Recent years have seen the development of novel technologies that use nanoparticles and microparticles to deliver vaccines by the oral and microneedle-based transdermal route of administration. These new technologies enable the formulation of vaccine particles containing vaccine antigens, without loss of their biological activity during the formulation process.
Also, multiple antigens, targeting ligands, and adjuvants can all be encapsulated within the same particle. When administered orally, these particles are designed to withstand the acidic environment of the stomach and are targeted to Peyer’s patches and the gut-associated mucosal immune system.
Since these vaccines are particulate in nature, they are readily taken up by phagocytic antigen-presenting cells, such as M cells, dendritic cells, and macrophages in Peyer’s patches of the intestines, resulting in a strong immune response and antibody production. Since no needles are required for oral vaccines, this method of vaccine delivery is inexpensive and suitable for mass vaccination in the developing world as well as the developed world.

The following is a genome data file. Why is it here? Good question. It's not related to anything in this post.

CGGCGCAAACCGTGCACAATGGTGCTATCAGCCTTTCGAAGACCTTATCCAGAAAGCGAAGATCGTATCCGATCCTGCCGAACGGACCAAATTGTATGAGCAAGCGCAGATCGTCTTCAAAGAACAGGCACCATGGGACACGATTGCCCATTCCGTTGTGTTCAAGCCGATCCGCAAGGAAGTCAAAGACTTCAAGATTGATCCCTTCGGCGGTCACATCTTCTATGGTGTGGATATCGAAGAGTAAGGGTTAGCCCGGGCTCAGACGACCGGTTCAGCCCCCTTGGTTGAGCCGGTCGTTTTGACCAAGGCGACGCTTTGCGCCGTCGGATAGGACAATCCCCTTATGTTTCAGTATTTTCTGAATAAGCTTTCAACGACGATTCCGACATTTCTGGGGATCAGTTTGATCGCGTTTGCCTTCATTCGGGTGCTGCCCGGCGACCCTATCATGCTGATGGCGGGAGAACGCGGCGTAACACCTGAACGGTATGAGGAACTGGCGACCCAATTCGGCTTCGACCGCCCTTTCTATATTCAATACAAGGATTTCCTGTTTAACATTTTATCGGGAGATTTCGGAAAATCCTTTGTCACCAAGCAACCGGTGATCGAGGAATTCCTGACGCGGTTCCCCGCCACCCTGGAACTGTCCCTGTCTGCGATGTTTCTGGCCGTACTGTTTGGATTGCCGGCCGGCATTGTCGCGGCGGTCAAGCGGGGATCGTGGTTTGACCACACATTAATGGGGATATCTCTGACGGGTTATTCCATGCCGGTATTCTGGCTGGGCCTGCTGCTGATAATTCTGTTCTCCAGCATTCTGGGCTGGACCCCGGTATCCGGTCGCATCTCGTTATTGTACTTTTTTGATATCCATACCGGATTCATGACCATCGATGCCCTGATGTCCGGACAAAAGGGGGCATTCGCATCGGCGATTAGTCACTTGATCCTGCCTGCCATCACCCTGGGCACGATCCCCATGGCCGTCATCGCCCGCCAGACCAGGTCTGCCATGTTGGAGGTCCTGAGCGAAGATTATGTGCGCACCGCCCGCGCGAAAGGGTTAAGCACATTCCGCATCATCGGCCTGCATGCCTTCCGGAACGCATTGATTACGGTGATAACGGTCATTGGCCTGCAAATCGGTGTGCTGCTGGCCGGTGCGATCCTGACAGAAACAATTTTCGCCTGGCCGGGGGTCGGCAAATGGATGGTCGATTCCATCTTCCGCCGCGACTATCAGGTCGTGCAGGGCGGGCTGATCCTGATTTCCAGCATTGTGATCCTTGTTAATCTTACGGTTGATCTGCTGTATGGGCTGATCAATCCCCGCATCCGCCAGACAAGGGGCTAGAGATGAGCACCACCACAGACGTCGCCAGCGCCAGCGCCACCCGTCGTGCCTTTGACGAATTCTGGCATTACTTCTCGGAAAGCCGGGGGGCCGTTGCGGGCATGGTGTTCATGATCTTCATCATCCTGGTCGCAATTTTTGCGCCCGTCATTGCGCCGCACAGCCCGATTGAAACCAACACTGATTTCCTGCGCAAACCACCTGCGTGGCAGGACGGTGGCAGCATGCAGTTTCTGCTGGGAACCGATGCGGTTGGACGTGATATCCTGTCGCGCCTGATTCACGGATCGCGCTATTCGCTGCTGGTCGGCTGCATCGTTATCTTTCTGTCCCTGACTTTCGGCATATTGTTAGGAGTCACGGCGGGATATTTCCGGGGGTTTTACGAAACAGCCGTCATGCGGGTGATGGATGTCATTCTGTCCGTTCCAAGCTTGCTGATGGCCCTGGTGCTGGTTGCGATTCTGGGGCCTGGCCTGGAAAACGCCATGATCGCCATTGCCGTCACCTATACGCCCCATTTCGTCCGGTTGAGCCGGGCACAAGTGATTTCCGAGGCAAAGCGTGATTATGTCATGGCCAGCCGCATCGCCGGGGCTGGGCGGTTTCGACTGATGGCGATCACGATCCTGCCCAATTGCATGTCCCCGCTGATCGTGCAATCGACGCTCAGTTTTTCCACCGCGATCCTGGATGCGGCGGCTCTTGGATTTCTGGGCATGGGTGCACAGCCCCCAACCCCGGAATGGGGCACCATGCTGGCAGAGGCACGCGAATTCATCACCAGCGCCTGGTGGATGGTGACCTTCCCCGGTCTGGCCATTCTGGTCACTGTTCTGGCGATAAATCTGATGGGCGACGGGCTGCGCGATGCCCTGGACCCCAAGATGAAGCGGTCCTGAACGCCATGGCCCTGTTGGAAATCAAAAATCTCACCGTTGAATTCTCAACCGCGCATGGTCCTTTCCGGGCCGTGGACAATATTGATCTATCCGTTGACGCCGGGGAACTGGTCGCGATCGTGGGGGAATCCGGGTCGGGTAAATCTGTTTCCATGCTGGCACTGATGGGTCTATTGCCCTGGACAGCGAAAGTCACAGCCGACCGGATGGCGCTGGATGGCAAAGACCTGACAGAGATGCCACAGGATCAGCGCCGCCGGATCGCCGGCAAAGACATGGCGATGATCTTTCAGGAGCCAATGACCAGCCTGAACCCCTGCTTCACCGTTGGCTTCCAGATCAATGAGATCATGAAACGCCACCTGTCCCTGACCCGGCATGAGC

This book discusses studies conducted on a wide array of vaccines, including vaccines for infectious diseases such as tuberculosis, typhoid, influenza, pneumonia, meningitis, human papillomavirus, and hepatitis B. It also discusses recent studies on vaccines for cancers such as melanoma and ovarian, breast, and prostate cancer.
About the Author
Martin J. D’Souza is professor and director of Graduate Programs, College of Pharmacy, Mercer University, USA, co-director of the Center for Drug Delivery, and director of the Mercer Clinical Laboratory. He has published more than 90 articles in various journals and authored several book chapters and holds four patents. Prof. D’Souza’s research interests are in vaccines for infectious diseases and cancer.
Read more about: Martin J. D’Souza